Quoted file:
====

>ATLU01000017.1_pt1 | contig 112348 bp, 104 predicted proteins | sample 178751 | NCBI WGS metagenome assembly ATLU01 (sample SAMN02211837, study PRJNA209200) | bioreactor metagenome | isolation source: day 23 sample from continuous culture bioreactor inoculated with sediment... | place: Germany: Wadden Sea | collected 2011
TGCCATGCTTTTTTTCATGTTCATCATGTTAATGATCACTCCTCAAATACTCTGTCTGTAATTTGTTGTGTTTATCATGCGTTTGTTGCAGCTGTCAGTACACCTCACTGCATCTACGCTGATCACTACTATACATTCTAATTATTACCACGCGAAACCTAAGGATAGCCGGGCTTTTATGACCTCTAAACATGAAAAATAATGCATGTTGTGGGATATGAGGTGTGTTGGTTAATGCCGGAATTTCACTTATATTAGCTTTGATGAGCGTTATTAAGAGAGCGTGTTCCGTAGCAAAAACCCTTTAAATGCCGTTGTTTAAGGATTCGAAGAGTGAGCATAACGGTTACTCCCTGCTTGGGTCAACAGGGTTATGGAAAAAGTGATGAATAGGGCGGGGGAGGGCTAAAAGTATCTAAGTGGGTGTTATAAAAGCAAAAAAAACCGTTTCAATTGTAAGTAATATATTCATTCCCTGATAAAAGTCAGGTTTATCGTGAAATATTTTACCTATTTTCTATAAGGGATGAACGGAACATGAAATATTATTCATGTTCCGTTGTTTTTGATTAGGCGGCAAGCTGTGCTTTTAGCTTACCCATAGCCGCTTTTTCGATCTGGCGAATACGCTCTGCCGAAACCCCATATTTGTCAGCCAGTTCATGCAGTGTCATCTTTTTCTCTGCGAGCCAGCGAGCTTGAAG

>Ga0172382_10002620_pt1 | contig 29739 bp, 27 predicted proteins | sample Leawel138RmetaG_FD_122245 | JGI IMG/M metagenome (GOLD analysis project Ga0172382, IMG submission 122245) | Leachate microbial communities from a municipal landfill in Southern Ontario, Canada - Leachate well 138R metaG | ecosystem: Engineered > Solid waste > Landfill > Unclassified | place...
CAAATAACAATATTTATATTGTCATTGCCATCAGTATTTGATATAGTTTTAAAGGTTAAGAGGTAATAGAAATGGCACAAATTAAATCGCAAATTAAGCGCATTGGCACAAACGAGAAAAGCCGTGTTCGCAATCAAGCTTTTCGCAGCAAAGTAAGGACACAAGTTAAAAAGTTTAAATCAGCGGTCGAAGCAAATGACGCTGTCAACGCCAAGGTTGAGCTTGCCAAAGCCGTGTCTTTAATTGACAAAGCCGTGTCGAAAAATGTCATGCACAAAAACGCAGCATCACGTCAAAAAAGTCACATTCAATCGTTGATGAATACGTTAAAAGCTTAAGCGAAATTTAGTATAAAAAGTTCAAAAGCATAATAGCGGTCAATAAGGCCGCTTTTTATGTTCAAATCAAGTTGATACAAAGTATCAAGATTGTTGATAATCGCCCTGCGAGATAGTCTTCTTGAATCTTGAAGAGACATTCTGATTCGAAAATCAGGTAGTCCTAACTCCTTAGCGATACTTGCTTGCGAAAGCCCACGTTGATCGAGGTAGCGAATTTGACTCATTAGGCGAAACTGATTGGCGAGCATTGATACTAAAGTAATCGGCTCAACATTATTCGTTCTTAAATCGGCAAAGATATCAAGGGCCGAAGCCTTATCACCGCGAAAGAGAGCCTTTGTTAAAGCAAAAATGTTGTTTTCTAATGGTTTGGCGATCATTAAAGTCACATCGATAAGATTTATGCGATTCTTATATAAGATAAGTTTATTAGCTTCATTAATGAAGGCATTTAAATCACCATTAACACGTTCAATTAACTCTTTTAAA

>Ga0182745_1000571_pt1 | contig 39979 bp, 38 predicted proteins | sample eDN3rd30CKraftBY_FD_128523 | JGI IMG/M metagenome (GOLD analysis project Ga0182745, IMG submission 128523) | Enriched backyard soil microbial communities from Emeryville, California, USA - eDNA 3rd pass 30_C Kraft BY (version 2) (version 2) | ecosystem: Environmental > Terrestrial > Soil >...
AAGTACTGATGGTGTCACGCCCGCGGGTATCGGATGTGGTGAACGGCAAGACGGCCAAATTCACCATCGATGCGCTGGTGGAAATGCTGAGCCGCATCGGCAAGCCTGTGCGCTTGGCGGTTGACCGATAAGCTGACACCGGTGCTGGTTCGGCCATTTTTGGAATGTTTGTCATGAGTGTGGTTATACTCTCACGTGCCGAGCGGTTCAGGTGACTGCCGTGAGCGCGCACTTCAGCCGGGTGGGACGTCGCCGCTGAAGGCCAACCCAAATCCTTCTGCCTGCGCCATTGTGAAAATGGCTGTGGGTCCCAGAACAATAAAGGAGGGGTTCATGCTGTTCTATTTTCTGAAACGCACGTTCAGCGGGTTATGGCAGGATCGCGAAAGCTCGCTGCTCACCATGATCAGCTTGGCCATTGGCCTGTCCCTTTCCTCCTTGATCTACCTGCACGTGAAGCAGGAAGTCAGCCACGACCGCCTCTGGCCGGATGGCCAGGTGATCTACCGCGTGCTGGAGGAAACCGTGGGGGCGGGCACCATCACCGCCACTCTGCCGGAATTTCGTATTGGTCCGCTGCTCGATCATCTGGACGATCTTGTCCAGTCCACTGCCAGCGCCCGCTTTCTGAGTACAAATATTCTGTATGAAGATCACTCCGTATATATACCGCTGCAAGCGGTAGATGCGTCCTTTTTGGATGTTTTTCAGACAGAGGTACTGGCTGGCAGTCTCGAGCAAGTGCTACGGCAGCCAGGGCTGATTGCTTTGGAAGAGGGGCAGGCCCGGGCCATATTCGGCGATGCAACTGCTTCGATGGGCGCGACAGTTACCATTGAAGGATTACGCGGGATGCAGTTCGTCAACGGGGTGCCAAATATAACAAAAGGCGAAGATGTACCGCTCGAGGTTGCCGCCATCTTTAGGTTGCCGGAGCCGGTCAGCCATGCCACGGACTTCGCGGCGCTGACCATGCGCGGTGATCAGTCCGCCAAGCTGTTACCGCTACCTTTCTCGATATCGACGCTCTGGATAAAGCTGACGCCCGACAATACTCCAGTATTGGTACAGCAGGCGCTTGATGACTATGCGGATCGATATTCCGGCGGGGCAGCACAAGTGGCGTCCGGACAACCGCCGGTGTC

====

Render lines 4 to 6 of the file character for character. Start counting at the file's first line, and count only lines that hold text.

CAAATAACAATATTTATATTGTCATTGCCATCAGTATTTGATATAGTTTTAAAGGTTAAGAGGTAATAGAAATGGCACAAATTAAATCGCAAATTAAGCGCATTGGCACAAACGAGAAAAGCCGTGTTCGCAATCAAGCTTTTCGCAGCAAAGTAAGGACACAAGTTAAAAAGTTTAAATCAGCGGTCGAAGCAAATGACGCTGTCAACGCCAAGGTTGAGCTTGCCAAAGCCGTGTCTTTAATTGACAAAGCCGTGTCGAAAAATGTCATGCACAAAAACGCAGCATCACGTCAAAAAAGTCACATTCAATCGTTGATGAATACGTTAAAAGCTTAAGCGAAATTTAGTATAAAAAGTTCAAAAGCATAATAGCGGTCAATAAGGCCGCTTTTTATGTTCAAATCAAGTTGATACAAAGTATCAAGATTGTTGATAATCGCCCTGCGAGATAGTCTTCTTGAATCTTGAAGAGACATTCTGATTCGAAAATCAGGTAGTCCTAACTCCTTAGCGATACTTGCTTGCGAAAGCCCACGTTGATCGAGGTAGCGAATTTGACTCATTAGGCGAAACTGATTGGCGAGCATTGATACTAAAGTAATCGGCTCAACATTATTCGTTCTTAAATCGGCAAAGATATCAAGGGCCGAAGCCTTATCACCGCGAAAGAGAGCCTTTGTTAAAGCAAAAATGTTGTTTTCTAATGGTTTGGCGATCATTAAAGTCACATCGATAAGATTTATGCGATTCTTATATAAGATAAGTTTATTAGCTTCATTAATGAAGGCATTTAAATCACCATTAACACGTTCAATTAACTCTTTTAAA

>Ga0182745_1000571_pt1 | contig 39979 bp, 38 predicted proteins | sample eDN3rd30CKraftBY_FD_128523 | JGI IMG/M metagenome (GOLD analysis project Ga0182745, IMG submission 128523) | Enriched backyard soil microbial communities from Emeryville, California, USA - eDNA 3rd pass 30_C Kraft BY (version 2) (version 2) | ecosystem: Environmental > Terrestrial > Soil >...
AAGTACTGATGGTGTCACGCCCGCGGGTATCGGATGTGGTGAACGGCAAGACGGCCAAATTCACCATCGATGCGCTGGTGGAAATGCTGAGCCGCATCGGCAAGCCTGTGCGCTTGGCGGTTGACCGATAAGCTGACACCGGTGCTGGTTCGGCCATTTTTGGAATGTTTGTCATGAGTGTGGTTATACTCTCACGTGCCGAGCGGTTCAGGTGACTGCCGTGAGCGCGCACTTCAGCCGGGTGGGACGTCGCCGCTGAAGGCCAACCCAAATCCTTCTGCCTGCGCCATTGTGAAAATGGCTGTGGGTCCCAGAACAATAAAGGAGGGGTTCATGCTGTTCTATTTTCTGAAACGCACGTTCAGCGGGTTATGGCAGGATCGCGAAAGCTCGCTGCTCACCATGATCAGCTTGGCCATTGGCCTGTCCCTTTCCTCCTTGATCTACCTGCACGTGAAGCAGGAAGTCAGCCACGACCGCCTCTGGCCGGATGGCCAGGTGATCTACCGCGTGCTGGAGGAAACCGTGGGGGCGGGCACCATCACCGCCACTCTGCCGGAATTTCGTATTGGTCCGCTGCTCGATCATCTGGACGATCTTGTCCAGTCCACTGCCAGCGCCCGCTTTCTGAGTACAAATATTCTGTATGAAGATCACTCCGTATATATACCGCTGCAAGCGGTAGATGCGTCCTTTTTGGATGTTTTTCAGACAGAGGTACTGGCTGGCAGTCTCGAGCAAGTGCTACGGCAGCCAGGGCTGATTGCTTTGGAAGAGGGGCAGGCCCGGGCCATATTCGGCGATGCAACTGCTTCGATGGGCGCGACAGTTACCATTGAAGGATTACGCGGGATGCAGTTCGTCAACGGGGTGCCAAATATAACAAAAGGCGAAGATGTACCGCTCGAGGTTGCCGCCATCTTTAGGTTGCCGGAGCCGGTCAGCCATGCCACGGACTTCGCGGCGCTGACCATGCGCGGTGATCAGTCCGCCAAGCTGTTACCGCTACCTTTCTCGATATCGACGCTCTGGATAAAGCTGACGCCCGACAATACTCCAGTATTGGTACAGCAGGCGCTTGATGACTATGCGGATCGATATTCCGGCGGGGCAGCACAAGTGGCGTCCGGACAACCGCCGGTGTC